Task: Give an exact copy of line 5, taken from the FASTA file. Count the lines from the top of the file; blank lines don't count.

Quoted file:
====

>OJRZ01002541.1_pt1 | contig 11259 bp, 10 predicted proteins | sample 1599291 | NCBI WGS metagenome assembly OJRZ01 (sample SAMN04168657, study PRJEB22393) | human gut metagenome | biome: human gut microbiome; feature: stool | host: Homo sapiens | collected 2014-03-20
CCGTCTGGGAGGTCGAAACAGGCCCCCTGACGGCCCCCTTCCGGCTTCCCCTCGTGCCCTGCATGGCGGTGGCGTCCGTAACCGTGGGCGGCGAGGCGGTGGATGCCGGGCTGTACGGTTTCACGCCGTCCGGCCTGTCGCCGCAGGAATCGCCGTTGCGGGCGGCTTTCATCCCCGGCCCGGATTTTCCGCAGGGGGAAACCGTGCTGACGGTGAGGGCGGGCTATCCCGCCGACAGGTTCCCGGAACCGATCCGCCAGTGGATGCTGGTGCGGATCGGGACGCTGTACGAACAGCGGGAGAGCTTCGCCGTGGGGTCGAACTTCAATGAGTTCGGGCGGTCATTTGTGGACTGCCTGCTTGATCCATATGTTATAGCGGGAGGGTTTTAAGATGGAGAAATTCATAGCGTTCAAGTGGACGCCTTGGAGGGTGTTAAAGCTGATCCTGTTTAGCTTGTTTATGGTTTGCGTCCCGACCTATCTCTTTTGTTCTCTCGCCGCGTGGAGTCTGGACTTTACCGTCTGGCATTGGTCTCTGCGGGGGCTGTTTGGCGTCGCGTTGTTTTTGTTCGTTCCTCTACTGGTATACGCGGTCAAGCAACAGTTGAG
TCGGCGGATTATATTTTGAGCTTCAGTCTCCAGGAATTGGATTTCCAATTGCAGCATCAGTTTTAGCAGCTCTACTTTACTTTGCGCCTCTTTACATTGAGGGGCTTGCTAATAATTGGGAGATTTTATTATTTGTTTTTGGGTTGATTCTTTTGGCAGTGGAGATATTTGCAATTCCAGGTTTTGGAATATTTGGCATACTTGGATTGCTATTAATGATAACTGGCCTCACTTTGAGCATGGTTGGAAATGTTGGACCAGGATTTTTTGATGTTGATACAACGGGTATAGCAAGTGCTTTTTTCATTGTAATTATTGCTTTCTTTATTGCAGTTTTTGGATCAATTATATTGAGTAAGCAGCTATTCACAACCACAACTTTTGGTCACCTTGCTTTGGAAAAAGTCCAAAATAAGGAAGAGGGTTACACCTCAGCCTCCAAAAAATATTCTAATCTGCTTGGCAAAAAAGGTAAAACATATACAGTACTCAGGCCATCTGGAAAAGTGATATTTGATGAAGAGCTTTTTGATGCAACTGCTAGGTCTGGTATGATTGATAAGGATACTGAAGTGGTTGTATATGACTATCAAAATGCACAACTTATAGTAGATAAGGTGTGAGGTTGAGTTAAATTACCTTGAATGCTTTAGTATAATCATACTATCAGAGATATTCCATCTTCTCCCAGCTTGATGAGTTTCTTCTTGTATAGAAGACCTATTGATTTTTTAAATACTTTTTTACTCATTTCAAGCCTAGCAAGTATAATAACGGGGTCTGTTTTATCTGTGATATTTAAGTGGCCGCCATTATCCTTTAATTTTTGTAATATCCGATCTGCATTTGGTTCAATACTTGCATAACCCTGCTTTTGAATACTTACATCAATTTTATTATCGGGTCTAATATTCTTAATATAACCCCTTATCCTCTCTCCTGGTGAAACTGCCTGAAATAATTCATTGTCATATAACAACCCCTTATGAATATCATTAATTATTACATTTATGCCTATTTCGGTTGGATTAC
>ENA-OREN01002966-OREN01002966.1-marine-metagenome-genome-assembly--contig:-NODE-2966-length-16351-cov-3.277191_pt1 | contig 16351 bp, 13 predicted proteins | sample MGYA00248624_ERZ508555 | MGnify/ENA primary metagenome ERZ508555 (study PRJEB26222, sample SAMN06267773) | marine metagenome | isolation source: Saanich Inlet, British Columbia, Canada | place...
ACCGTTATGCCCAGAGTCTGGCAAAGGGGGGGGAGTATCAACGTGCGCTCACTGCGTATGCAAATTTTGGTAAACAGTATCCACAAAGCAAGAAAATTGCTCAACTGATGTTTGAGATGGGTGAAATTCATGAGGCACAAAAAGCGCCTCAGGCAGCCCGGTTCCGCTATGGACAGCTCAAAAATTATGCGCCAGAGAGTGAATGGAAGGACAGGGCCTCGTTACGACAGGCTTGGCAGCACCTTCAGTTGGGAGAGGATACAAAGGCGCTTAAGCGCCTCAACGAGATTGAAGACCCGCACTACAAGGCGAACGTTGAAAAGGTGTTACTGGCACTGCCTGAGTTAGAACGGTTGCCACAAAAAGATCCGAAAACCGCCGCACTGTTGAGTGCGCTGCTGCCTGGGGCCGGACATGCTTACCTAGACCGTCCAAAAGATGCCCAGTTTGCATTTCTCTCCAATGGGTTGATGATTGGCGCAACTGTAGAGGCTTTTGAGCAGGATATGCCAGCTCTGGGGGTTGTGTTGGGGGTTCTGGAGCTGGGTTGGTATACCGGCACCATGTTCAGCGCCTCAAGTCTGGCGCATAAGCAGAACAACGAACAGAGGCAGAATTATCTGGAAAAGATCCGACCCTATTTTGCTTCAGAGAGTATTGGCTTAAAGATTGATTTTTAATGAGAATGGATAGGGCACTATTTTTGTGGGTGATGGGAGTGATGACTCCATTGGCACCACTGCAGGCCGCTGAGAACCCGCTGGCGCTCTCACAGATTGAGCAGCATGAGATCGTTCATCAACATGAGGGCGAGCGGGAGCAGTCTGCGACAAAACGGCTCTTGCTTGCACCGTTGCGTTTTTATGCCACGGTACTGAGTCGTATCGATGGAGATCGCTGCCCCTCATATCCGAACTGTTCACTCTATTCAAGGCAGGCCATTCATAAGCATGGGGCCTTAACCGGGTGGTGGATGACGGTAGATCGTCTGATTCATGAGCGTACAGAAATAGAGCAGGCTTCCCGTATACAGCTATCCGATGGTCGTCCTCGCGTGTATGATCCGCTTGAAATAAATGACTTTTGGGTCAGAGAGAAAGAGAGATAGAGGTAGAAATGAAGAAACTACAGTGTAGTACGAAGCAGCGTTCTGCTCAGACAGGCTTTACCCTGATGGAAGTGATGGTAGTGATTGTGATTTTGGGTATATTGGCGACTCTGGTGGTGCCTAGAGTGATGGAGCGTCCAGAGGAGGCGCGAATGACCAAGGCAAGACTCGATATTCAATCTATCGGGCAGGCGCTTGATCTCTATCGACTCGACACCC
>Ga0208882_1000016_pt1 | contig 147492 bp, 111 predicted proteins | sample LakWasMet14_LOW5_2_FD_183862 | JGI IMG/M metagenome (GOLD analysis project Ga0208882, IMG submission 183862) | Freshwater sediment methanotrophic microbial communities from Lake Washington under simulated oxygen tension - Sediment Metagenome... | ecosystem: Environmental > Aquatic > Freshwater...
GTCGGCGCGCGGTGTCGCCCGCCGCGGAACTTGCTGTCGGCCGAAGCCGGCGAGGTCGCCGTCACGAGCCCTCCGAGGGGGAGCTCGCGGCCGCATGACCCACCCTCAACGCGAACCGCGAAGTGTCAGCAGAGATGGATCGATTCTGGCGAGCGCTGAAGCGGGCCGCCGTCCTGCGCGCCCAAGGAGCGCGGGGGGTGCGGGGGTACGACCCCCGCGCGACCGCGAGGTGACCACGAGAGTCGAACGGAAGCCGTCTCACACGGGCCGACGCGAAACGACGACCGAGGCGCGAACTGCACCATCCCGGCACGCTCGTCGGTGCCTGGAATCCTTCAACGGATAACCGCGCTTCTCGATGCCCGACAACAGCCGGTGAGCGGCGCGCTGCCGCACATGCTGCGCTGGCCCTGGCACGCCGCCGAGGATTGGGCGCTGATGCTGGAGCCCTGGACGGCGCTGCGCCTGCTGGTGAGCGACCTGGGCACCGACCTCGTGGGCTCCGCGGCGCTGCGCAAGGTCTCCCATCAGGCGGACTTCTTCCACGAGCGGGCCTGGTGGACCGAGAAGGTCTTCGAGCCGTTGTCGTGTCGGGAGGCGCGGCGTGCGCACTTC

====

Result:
ACCGTTATGCCCAGAGTCTGGCAAAGGGGGGGGAGTATCAACGTGCGCTCACTGCGTATGCAAATTTTGGTAAACAGTATCCACAAAGCAAGAAAATTGCTCAACTGATGTTTGAGATGGGTGAAATTCATGAGGCACAAAAAGCGCCTCAGGCAGCCCGGTTCCGCTATGGACAGCTCAAAAATTATGCGCCAGAGAGTGAATGGAAGGACAGGGCCTCGTTACGACAGGCTTGGCAGCACCTTCAGTTGGGAGAGGATACAAAGGCGCTTAAGCGCCTCAACGAGATTGAAGACCCGCACTACAAGGCGAACGTTGAAAAGGTGTTACTGGCACTGCCTGAGTTAGAACGGTTGCCACAAAAAGATCCGAAAACCGCCGCACTGTTGAGTGCGCTGCTGCCTGGGGCCGGACATGCTTACCTAGACCGTCCAAAAGATGCCCAGTTTGCATTTCTCTCCAATGGGTTGATGATTGGCGCAACTGTAGAGGCTTTTGAGCAGGATATGCCAGCTCTGGGGGTTGTGTTGGGGGTTCTGGAGCTGGGTTGGTATACCGGCACCATGTTCAGCGCCTCAAGTCTGGCGCATAAGCAGAACAACGAACAGAGGCAGAATTATCTGGAAAAGATCCGACCCTATTTTGCTTCAGAGAGTATTGGCTTAAAGATTGATTTTTAATGAGAATGGATAGGGCACTATTTTTGTGGGTGATGGGAGTGATGACTCCATTGGCACCACTGCAGGCCGCTGAGAACCCGCTGGCGCTCTCACAGATTGAGCAGCATGAGATCGTTCATCAACATGAGGGCGAGCGGGAGCAGTCTGCGACAAAACGGCTCTTGCTTGCACCGTTGCGTTTTTATGCCACGGTACTGAGTCGTATCGATGGAGATCGCTGCCCCTCATATCCGAACTGTTCACTCTATTCAAGGCAGGCCATTCATAAGCATGGGGCCTTAACCGGGTGGTGGATGACGGTAGATCGTCTGATTCATGAGCGTACAGAAATAGAGCAGGCTTCCCGTATACAGCTATCCGATGGTCGTCCTCGCGTGTATGATCCGCTTGAAATAAATGACTTTTGGGTCAGAGAGAAAGAGAGATAGAGGTAGAAATGAAGAAACTACAGTGTAGTACGAAGCAGCGTTCTGCTCAGACAGGCTTTACCCTGATGGAAGTGATGGTAGTGATTGTGATTTTGGGTATATTGGCGACTCTGGTGGTGCCTAGAGTGATGGAGCGTCCAGAGGAGGCGCGAATGACCAAGGCAAGACTCGATATTCAATCTATCGGGCAGGCGCTTGATCTCTATCGACTCGACACCC